A group of customers are now suing FTX in an attempt to become the first to recover funds from the insolvent cryptocurrency exchange. The lawsuit, filed as part of the bankruptcy case in Delaware, seeks a court ruling recognizing that their holdings with the trading platform belong to them rather than the failed company.
Customers Sue FTX, SBF for Priority Right to Repayment Over Other Creditors
Four FTX customers have filed a lawsuit on Tuesday against the crypto exchange and its former executives, including founder and ex-CEO Sam Bankman-Fried (SBF). They want the court to declare that the digital assets held with the platform belong to its customers rather than FTX or its other creditors.
The group also asks their suit to be accepted as a class action as part of the case in Delaware, according to reports published by Reuters and Bloomberg. The Bahamas-based FTX filed for Chapter 11 bankruptcy protection in the state on Nov. 11 as traders and investors rushed to withdraw their money.
Amid a number of legal efforts to lay claim to the assets of FTX, its new management pledged that customers will be repaid first. The latest complaint insists that “customer class members should not have to stand in line along with secured or general unsecured creditors in these bankruptcy proceedings just to share in the diminished estate assets of the FTX Group and Alameda.”
Following his resignation as chief executive and after his extradition from the Bahamas, Bankman-Fried is facing charges in the U.S. related to a “fraud of epic proportions,” as a federal prosecutor put it. Among them, an allegation that customer deposits, in both fiat and crypto, were used to support his crypto trading platform Alameda Research.
SBF’s Ex Also Liable for Converting Customer Holdings, Lawsuit Claims
Besides Bankman-Fried, the customers are also suing Caroline Ellison, his ex-girlfriend and former CEO of Alameda. They say both should be held liable for breaching fiduciary duties to them and wrongfully converting their holdings. Ellison pleaded guilty to fraud charges. In her testimony, she admitted that Alameda had access to a special borrowing facility which was FTX customer funds.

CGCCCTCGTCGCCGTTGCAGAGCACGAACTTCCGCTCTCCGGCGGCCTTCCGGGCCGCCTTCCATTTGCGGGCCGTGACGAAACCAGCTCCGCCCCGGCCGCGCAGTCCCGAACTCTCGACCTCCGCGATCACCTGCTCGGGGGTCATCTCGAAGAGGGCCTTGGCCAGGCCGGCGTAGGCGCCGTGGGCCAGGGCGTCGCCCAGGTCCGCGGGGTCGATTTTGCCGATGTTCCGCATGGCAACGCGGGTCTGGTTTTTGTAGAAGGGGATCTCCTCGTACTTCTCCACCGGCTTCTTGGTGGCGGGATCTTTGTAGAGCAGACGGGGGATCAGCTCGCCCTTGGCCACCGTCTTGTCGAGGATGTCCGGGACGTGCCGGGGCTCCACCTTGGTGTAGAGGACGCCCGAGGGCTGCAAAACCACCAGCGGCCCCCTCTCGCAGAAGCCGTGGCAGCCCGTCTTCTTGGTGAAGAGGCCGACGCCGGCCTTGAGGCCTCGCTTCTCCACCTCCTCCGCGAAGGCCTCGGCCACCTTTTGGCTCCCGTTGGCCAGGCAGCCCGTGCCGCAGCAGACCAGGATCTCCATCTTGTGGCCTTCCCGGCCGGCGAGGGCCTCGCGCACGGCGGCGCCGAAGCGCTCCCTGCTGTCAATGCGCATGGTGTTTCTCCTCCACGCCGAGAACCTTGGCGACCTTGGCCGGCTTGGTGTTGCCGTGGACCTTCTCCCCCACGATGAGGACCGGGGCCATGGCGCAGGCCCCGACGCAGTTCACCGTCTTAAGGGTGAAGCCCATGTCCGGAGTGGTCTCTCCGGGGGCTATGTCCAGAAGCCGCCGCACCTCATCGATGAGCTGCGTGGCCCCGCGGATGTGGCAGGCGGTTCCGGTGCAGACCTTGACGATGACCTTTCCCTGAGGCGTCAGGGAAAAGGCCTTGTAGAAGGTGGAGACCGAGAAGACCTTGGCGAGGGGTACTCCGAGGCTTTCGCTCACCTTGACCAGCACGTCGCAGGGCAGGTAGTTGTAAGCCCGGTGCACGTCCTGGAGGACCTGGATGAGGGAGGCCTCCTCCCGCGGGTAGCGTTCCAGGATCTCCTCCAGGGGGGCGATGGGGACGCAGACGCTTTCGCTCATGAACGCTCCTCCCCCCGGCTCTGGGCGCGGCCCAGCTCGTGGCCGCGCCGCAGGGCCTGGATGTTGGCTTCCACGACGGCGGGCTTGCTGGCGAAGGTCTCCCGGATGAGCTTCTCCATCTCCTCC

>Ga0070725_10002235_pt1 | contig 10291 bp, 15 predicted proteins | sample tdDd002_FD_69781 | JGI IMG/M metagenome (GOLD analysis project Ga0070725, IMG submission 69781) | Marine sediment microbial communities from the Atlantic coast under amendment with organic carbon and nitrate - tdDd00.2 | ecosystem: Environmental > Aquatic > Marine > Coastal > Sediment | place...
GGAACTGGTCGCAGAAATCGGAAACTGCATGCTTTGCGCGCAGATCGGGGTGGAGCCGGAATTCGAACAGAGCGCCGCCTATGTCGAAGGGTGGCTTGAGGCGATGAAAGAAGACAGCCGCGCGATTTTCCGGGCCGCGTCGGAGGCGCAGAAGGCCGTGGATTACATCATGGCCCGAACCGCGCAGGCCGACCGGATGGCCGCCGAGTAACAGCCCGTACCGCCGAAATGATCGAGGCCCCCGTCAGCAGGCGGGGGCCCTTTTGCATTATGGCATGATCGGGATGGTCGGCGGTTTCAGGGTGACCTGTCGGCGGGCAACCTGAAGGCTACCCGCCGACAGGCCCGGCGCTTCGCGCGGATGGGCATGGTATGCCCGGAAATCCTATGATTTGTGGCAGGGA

The proposed class action lawsuit asks the court to determine that “cash and assets traceable to customers, which never belonged to FTX or Alameda and do not belong” to other bankruptcy creditors “should be earmarked solely for customers.” It aims to represent over a million FTX customers in the United States and around the world.
And if the court decides that the holdings are property of FTX, then the customers seek a ruling from the judge granting them the priority right to repayment over other creditors of the exchange, which was the second largest in the crypto industry before it collapsed last month.
In a separate report quoting a source familiar with the case, Bloomberg revealed that the U.S. Justice Department has launched an investigation into an alleged cyberattack on FTX that led to the loss of over $370 million, mere hours after the bankruptcy court filing in November. It’s still unclear if that was an inside job or a hacking incident.
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Lubomir Tassev is a journalist from tech-savvy Eastern Europe who likes Hitchens’s quote: “Being a writer is what I am, rather than what I do.” Besides crypto, blockchain and fintech, international politics and economics are two other sources of inspiration.
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